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AB0458 Serum Ferritin as A Biomarker of Clinical and Histopathological Response To Treatment in Lupus Nephritis
  1. I. Parodis1,
  2. H. Ding2,
  3. A. Zickert1,
  4. L. Arnaud1,
  5. C. Mohan2,
  6. I. Gunnarsson1
  1. 1Department of Medicine, Rheumatology Unit, Karolinska Institutet, Karolinska University Hospital, Stockholm, Sweden
  2. 2Department of Bioengineering, University of Houston, Houston, United States

Abstract

Background Lupus nephritis (LN) is a major organ manifestation of Systemic Lupus Erythematosus (SLE). Renal biopsy is the current gold standard for assessment of renal pathology in LN, as non-invasive reliable markers are lacking. Ferritin is found in most tissues as a cytosolic protein that stores iron. Small amounts are secreted into the serum, where ferritin functions as an iron carrier. Ferritin is considered an acute phase protein, as it increases in response to stresses. Studies have reported elevated serum concentrations in patients with active compared to patients with inactive SLE, and also associations with LN.

Objectives We assessed serum ferritin levels in patients with LN, in order to clarify its role in this SLE subset.

Methods Serum levels of ferritin were determined by ELISA (Raybiotech Inc.) in 64 patients with biopsy-proven active LN (52 proliferative LN, PLN; 12 membranous LN, MLN), before and after completion of induction treatment. Post-treatment renal biopsies were performed after a median time of 7.7 months. Clinical responders (CR) were defined by ≥50% reduced proteinuria, normal or ≥25% improved estimated glomerular filtration rate, and inactive urinary sediment. Histopathological responders (HR) were defined by ≥50% improvement of renal Activity Index in post-treatment biopsies.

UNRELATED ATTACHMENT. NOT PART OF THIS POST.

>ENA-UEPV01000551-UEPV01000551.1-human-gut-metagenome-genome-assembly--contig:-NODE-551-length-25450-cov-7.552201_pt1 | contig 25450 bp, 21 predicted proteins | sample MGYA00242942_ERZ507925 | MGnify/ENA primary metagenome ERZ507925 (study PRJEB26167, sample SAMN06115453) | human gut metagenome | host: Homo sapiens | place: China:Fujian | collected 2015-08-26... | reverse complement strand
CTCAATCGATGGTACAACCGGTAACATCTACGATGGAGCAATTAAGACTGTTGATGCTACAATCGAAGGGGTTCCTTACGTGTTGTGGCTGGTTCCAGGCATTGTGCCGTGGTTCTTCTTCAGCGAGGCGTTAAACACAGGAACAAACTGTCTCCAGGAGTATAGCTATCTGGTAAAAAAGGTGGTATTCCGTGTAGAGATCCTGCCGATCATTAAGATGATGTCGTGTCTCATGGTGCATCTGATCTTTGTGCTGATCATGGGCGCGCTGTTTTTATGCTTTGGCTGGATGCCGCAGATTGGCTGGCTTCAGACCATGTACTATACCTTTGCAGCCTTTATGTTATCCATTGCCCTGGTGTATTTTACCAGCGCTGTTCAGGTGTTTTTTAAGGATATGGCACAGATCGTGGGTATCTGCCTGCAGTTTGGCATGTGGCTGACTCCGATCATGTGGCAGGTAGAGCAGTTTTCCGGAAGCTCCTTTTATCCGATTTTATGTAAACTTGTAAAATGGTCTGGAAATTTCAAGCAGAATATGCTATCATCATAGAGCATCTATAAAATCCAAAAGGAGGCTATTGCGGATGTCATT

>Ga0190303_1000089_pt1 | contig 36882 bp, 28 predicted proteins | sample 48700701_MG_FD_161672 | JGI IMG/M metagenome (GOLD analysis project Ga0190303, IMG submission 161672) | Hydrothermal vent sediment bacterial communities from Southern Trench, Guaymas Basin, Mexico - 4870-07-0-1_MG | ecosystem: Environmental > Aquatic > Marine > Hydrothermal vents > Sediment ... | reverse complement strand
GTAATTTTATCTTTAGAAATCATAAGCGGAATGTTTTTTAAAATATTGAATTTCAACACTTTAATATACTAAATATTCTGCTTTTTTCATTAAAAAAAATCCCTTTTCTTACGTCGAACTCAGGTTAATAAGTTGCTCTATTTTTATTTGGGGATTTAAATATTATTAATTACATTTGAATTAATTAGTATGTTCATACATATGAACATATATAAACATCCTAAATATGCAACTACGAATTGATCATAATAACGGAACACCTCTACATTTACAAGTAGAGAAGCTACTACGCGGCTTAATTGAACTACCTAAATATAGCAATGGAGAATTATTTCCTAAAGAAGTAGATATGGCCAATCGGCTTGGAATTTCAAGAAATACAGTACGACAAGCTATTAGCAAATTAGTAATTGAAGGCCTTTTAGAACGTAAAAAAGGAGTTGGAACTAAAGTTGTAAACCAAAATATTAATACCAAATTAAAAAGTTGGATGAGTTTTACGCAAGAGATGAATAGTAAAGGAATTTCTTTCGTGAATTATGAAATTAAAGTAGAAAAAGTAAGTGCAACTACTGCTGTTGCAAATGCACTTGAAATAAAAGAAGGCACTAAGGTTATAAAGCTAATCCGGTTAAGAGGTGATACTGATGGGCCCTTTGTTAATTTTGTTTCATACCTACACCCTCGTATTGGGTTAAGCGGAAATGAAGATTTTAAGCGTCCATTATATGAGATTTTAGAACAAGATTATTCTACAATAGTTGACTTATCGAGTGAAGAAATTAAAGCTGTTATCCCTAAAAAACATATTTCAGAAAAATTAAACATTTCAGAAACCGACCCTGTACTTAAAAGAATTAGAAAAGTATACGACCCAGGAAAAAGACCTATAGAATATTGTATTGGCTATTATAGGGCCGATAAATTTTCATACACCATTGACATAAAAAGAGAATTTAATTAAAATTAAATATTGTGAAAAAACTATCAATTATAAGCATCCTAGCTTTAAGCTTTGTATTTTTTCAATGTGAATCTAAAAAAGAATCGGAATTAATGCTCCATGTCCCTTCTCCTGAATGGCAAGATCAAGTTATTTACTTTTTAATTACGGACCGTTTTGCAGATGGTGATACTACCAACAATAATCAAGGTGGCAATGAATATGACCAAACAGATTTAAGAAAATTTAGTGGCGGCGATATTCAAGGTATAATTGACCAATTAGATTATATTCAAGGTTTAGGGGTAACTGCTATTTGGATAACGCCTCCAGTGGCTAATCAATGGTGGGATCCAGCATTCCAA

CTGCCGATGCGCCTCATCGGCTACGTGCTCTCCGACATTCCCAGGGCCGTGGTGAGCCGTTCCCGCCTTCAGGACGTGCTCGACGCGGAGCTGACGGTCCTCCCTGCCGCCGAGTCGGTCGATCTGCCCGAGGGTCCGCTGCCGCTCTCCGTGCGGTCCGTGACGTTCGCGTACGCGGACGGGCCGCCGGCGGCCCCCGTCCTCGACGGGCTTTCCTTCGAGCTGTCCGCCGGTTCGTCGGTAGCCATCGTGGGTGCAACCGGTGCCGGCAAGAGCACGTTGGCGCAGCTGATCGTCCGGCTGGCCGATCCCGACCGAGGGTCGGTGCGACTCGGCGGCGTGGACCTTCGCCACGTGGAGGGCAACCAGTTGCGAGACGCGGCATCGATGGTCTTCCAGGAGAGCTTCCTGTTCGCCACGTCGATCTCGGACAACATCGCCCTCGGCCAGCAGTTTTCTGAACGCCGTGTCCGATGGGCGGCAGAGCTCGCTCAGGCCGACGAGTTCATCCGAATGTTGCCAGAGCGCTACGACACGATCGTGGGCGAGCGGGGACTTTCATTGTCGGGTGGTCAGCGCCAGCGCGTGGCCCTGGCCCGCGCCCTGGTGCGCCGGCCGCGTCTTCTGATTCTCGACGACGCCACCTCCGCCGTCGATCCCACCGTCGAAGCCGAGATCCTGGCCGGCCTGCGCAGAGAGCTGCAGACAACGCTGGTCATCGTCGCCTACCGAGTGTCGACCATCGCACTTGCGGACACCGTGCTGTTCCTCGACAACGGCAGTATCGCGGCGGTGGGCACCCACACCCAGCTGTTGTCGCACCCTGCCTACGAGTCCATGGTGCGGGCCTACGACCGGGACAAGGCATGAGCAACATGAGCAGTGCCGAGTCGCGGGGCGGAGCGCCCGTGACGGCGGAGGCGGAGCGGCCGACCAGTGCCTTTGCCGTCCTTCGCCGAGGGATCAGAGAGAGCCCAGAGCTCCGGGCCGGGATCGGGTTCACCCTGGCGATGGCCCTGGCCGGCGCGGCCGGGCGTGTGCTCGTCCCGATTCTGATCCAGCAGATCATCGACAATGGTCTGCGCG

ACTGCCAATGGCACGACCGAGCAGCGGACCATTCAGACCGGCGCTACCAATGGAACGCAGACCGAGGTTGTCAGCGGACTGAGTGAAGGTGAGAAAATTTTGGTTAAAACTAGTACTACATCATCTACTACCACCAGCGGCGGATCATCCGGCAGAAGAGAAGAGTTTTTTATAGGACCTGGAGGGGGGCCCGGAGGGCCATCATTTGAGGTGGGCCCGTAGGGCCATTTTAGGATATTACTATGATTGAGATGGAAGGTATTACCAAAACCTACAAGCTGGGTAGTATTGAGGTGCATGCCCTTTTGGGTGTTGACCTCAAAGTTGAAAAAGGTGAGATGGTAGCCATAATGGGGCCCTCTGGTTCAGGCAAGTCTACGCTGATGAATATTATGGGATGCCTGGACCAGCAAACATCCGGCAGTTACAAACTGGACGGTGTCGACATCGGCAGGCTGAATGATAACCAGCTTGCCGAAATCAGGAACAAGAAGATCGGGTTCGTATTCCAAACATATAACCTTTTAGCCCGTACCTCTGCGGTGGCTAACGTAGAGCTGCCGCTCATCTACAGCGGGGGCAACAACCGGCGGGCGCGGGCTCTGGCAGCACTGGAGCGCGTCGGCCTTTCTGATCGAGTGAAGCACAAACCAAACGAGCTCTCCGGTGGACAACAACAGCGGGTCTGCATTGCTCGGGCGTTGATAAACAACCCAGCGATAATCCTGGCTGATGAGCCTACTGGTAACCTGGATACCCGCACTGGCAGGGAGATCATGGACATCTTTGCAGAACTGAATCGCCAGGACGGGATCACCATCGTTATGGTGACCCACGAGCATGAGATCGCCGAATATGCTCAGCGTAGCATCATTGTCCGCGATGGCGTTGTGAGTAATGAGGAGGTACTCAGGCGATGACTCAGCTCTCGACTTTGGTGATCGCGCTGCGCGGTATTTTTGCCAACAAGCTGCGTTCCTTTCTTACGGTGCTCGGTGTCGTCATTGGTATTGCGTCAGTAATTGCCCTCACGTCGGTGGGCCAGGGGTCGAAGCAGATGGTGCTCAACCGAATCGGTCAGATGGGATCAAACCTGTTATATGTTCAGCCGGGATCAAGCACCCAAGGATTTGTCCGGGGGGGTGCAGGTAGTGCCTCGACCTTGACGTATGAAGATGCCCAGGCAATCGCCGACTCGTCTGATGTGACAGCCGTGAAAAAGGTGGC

Results Serum levels of ferritin decreased following induction therapy for LN in the entire cohort (p<0.001) and in patients with PLN (p<0.001), but not in patients with MLN (p=0.35). In the entire cohort, ferritin levels decreased in both CR (p<0.001) and clinical non-responders (CNR; p=0.030). They also decreased in HR (p<0.001), but remained stable in histopathological non-responders (HNR; p=0.06). In PLN, ferritin levels decreased in CR (p<0.001) and in CNR (p=0.003), as well as in HR (p<0.001) and HNR (p=0.011). In MLN, ferritin levels decreased in CR (p=0.03) and HR (p=0.046), but neither in CNR (p=0.69) nor in HNR (p=0.89). In patients with MLN, both baseline and post-treatment ferritin levels were higher in CNR (baseline median: 172.9 ng/mL, range: 15.9–486.3; post-treatment median: 309.7 ng/mL, range: 8.4–714.8) than in CR (baseline median: 59.8 ng/mL, range: 24.4–200.9; post-treatment median: 32.3 ng/mL, range: 4.9–43.2; p=0.03 and p=0.005, respectively); however, they did not differ between HR and HNR (p=0.79 and p=0.43, respectively).

Conclusions Our data suggest ferritin as a marker of histopathological response to induction treatment in patients with LN. In patients with MLN in particular, high baseline ferritin levels predicted unfavourable clinical response to induction treatment, and, despite being initially lower, baseline ferritin levels decreased in CR. This implies a role of ferritin in the pathogenesis of this LN subset and warrants further investigation.

Disclosure of Interest None declared

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